Two months ago, the Free Software Foundation sent an open letter to Google asking that the company open source VP8 and use it on YouTube. On Wednesday, Google open sourced VP8 and it works with YouTube.
It’s called the WebM project. It’s a “broadly-backed community effort to develop a world-class media format for the open web” using the VP8 codec.
Google acquired the VP8 video codec in February of this year when the company purchased the On2 video compression technology.
“Google now has the opportunity to make free video formats the standard,” FSF Holmes Wilson wrote to Google on Monday, “freeing the web from both Flash and the proprietary H.264 codec.”
While Google’s decision was not likely a direct result of the FSF letter, Google listened to the open source community that has been asking for this for months.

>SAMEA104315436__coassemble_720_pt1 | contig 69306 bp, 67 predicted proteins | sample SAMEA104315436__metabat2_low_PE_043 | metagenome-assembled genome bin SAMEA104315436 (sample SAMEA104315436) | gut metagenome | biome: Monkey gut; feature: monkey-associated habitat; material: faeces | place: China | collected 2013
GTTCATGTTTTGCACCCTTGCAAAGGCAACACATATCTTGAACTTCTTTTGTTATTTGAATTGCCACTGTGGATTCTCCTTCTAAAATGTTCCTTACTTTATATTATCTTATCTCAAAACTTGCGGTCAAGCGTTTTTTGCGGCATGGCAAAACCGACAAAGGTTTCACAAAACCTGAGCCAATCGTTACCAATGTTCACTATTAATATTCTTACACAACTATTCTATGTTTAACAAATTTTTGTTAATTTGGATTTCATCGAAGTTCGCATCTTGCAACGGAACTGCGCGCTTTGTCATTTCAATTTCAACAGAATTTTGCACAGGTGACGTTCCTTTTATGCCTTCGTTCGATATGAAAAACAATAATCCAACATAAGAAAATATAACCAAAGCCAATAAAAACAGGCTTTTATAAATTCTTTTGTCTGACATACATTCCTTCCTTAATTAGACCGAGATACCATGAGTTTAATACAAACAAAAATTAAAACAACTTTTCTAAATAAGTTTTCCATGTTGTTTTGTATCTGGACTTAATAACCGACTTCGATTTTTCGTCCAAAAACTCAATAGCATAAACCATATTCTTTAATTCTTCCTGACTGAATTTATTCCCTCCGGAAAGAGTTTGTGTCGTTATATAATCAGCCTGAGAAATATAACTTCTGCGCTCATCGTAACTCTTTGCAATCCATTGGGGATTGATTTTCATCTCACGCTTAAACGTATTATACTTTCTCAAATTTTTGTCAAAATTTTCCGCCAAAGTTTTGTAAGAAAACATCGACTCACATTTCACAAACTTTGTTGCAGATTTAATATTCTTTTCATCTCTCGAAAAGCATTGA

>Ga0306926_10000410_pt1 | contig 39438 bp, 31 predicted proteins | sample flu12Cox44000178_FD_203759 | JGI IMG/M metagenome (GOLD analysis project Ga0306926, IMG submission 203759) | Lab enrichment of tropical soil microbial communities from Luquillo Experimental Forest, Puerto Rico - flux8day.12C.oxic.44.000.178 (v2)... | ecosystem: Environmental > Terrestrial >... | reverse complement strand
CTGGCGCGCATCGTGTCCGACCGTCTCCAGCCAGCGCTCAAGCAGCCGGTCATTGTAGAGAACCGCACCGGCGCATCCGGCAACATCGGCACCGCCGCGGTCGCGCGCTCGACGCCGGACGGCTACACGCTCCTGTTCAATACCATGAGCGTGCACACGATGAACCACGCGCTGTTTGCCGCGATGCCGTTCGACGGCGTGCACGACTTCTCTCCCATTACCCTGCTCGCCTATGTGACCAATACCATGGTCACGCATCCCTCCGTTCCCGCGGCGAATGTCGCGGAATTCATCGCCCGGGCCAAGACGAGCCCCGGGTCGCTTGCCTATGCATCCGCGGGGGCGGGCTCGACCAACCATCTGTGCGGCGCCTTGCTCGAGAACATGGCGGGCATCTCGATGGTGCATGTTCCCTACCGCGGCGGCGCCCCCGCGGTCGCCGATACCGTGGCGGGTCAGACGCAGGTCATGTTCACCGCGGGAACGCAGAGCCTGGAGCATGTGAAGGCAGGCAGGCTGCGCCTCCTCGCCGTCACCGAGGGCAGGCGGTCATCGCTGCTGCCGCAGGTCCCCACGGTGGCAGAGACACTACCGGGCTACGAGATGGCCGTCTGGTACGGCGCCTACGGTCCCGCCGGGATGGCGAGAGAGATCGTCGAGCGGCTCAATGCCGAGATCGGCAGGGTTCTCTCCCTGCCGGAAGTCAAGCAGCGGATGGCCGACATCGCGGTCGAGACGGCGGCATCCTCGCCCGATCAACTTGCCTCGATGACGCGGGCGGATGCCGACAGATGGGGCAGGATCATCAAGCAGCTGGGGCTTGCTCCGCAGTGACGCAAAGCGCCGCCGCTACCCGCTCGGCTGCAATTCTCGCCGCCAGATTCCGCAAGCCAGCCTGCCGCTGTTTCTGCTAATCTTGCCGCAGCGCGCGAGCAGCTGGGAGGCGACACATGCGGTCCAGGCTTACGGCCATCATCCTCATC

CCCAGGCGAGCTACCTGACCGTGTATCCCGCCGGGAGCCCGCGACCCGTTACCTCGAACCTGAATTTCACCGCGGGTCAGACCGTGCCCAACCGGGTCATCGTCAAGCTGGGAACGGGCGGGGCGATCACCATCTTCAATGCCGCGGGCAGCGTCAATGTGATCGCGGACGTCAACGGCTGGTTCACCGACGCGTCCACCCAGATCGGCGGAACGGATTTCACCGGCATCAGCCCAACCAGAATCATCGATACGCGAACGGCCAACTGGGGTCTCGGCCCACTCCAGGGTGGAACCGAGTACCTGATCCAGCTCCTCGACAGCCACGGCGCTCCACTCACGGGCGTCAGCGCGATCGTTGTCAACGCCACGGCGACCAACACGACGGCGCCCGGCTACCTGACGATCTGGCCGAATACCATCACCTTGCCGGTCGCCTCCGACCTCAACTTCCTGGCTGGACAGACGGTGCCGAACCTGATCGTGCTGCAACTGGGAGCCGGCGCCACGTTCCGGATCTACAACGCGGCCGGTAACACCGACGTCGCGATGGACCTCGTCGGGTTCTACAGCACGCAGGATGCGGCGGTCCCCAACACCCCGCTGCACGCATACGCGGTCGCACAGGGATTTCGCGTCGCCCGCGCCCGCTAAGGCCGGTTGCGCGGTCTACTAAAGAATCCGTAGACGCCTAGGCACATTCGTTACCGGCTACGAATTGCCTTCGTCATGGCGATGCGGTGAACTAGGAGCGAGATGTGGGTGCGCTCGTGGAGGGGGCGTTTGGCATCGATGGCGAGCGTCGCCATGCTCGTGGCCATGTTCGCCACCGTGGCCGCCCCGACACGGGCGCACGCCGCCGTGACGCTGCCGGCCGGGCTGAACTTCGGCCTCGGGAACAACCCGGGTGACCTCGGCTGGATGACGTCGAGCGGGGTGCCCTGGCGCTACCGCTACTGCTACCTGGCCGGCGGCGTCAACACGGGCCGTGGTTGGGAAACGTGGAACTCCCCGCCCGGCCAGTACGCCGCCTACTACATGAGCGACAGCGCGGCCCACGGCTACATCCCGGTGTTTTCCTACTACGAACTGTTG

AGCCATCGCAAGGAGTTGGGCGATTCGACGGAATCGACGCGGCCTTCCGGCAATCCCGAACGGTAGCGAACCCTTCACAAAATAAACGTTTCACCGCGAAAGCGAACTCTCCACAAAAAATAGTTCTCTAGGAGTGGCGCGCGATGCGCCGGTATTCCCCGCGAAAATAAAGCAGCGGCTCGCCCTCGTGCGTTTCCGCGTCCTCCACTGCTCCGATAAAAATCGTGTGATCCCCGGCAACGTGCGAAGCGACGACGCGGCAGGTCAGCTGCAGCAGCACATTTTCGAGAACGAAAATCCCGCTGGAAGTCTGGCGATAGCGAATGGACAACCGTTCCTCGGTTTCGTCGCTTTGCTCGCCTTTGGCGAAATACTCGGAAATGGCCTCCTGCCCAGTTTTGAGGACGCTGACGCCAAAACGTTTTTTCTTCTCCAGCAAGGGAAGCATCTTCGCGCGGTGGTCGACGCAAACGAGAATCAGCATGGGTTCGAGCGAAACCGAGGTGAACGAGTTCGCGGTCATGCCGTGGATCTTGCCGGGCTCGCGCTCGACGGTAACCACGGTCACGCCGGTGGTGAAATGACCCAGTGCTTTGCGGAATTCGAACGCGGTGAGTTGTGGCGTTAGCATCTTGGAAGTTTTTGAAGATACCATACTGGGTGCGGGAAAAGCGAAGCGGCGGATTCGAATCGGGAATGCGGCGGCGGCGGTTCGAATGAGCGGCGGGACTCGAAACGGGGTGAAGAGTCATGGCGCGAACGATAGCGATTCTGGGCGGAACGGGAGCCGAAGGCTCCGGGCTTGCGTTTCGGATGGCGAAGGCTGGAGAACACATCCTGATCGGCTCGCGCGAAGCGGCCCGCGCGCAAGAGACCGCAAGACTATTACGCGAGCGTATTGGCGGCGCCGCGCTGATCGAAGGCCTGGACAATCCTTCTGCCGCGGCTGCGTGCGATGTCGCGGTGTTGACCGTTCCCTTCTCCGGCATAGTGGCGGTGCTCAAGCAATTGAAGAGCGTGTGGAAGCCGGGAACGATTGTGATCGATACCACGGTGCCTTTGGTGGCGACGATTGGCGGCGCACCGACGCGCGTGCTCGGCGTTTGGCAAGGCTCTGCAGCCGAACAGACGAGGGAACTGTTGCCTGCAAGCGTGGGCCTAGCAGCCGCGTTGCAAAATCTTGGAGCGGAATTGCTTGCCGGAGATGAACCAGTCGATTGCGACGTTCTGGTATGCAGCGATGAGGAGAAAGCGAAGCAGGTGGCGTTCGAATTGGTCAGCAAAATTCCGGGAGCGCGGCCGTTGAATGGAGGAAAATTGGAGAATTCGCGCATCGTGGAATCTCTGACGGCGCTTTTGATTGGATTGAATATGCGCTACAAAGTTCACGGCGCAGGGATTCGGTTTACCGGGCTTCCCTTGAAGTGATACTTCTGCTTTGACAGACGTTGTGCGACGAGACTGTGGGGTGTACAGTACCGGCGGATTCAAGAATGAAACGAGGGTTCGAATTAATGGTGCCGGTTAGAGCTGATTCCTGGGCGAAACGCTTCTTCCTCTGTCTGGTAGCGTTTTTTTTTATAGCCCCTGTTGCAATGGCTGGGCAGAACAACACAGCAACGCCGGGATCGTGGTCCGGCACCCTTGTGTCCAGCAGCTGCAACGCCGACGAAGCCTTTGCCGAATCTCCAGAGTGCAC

According to the WebM project website, “The WebM project is dedicated to developing a high-quality, open video format for the web that is freely available to everyone.”
The developer preview of WebM includes FFmpeg patches, DirectShow filters for Windows, a VP8 SDK and a reference encoder called ivfenc.
You can learn more about WebM by visiting the project website, joining the mailing list or downloading the source code.